Laryngo-pharyngeal complaints after use of the laryngeal mask airway

E Figueredo, M Vivar-Diago, F Muñoz-Blanco
Canadian Journal of Anaesthesia 1999, 46 (3): 220-5

PURPOSE: To compare the incidence of dysphagia, dysphonia and sore throat following anesthesia, using the laryngeal mask airway (LMA), among patients receiving intermittent positive-pressure ventilation (IPPV) and those breathing spontaneously (SV) and with two different concentrations of nitrous oxide (N2O) in oxygen.

METHODS: In a prospective trial, 120 patients (ASA I-III, 16-70 yr, > 60 kg) undergoing minor peripheral surgery were randomised into four groups with respect to type of ventilation and N2O concentration (50% or 66%) received. Cuff pressure measurements were monitored continuously. Twenty-four hours after surgery, patients were questioned for sore throat, dysphagia and dysphonia.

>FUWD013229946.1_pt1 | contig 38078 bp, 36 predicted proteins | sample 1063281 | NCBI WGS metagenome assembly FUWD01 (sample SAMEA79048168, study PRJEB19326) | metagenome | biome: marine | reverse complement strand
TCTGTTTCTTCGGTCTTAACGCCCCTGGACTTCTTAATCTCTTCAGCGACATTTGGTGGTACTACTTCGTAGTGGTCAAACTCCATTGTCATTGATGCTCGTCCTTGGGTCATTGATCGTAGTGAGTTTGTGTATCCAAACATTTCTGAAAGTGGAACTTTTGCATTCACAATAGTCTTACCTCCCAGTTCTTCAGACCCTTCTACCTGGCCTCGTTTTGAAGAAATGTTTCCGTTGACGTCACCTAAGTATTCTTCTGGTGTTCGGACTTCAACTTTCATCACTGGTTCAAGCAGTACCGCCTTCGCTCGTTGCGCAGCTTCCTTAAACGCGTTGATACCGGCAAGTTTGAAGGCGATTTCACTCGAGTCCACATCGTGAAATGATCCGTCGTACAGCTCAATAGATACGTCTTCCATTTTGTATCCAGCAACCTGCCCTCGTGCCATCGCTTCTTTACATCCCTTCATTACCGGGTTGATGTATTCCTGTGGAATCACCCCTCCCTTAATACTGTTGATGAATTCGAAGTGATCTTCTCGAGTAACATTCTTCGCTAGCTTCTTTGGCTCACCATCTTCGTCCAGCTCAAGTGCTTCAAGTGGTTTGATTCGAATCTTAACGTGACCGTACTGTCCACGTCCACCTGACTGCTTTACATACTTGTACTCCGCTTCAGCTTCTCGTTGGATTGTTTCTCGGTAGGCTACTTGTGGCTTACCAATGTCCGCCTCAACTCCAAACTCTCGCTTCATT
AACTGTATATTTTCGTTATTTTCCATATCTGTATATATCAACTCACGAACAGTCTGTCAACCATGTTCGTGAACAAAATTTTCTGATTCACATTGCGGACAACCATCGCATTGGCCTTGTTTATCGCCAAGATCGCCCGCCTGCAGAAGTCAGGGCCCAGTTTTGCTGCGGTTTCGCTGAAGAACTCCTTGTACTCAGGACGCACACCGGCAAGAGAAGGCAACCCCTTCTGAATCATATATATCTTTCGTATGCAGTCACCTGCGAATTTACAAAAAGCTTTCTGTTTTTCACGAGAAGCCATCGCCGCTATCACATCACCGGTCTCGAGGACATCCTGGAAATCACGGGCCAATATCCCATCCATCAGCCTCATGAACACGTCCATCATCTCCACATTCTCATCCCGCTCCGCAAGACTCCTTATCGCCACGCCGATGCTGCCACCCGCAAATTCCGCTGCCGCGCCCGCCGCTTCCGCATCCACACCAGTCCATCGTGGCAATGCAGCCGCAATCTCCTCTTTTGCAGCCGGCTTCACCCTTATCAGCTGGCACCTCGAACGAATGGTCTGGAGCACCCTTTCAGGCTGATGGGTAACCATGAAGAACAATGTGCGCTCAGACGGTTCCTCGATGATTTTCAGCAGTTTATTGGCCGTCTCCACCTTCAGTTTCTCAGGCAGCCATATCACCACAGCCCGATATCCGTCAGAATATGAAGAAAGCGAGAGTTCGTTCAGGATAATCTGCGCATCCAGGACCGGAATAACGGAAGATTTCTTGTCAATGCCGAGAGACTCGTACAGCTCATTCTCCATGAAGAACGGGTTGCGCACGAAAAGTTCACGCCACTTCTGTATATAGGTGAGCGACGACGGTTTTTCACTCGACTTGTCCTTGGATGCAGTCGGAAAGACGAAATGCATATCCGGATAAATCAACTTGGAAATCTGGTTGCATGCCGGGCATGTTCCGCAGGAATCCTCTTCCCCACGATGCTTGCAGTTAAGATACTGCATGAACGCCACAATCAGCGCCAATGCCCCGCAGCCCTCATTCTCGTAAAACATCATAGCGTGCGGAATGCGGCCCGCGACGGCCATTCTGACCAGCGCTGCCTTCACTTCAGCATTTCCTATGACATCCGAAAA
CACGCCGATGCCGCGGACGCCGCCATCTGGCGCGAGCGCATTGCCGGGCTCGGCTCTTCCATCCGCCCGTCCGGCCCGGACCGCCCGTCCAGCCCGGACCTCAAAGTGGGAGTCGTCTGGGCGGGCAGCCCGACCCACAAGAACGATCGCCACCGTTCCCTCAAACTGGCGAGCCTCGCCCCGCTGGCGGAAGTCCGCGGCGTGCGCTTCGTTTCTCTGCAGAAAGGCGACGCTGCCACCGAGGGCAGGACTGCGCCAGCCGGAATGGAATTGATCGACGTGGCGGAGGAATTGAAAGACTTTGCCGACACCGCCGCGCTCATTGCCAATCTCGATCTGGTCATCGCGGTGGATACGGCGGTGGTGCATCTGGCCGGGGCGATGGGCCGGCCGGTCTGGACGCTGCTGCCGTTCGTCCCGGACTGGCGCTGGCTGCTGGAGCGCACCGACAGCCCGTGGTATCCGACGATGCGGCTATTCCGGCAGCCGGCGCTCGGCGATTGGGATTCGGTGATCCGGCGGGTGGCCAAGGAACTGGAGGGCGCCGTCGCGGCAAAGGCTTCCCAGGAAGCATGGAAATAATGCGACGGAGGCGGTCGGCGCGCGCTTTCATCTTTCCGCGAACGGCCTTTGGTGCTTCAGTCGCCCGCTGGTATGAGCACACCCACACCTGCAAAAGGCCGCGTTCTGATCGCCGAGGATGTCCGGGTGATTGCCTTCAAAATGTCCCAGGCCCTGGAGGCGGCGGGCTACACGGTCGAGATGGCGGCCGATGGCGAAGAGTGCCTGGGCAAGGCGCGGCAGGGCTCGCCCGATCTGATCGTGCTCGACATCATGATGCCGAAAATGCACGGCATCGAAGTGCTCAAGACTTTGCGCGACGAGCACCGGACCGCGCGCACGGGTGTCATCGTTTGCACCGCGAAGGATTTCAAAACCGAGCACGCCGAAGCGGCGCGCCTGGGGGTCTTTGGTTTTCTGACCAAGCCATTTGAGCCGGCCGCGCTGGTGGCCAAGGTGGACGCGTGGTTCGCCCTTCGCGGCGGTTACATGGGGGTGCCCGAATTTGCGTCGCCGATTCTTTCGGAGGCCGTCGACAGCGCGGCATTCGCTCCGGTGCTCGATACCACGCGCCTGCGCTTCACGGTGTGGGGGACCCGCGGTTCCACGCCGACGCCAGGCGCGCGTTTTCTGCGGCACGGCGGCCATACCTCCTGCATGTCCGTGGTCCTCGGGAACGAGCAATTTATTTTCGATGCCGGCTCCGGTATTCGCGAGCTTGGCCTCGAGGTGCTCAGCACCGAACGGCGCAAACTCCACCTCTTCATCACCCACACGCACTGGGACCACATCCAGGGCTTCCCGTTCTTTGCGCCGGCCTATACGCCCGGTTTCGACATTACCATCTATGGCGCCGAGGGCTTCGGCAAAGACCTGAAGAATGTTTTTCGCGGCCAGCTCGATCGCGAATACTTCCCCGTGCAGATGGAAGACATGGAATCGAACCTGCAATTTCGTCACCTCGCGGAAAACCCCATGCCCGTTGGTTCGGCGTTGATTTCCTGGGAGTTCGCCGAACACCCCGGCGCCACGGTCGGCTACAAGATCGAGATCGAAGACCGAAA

RESULTS: At 30 min post-LMA insertion, increases in cuff pressure were 35.2+/-17.1 mmHg (22.8%) vs 50.1+/-16.3 mmHg (32.7%) in patients breathing 50 and 66% N2O, respectively (P < 0.01). There were no differences in cuff pressure increment between patients in the SV and IPPV groups. Cuff pressure values at the end of surgery depended on the duration of surgery and on the concentrations of N2O. The overall incidence of postoperative discomfort at 24 hr was dysphagia 11%, dysphonia 11% and sore throat 28.8%. Only two patients reported sore throat as more than mild. There was no relationship between cuff pressure and laryngo-pharyngeal complaints. The incidence of dysphonia in the groups receiving IPPV was higher than that in the groups with spontaneous ventilation (17.2 vs 5%, P < 0.05).

CONCLUSION: Post-operative discomfort is related to the type of ventilation but not to variation in LMA cuff pressure.

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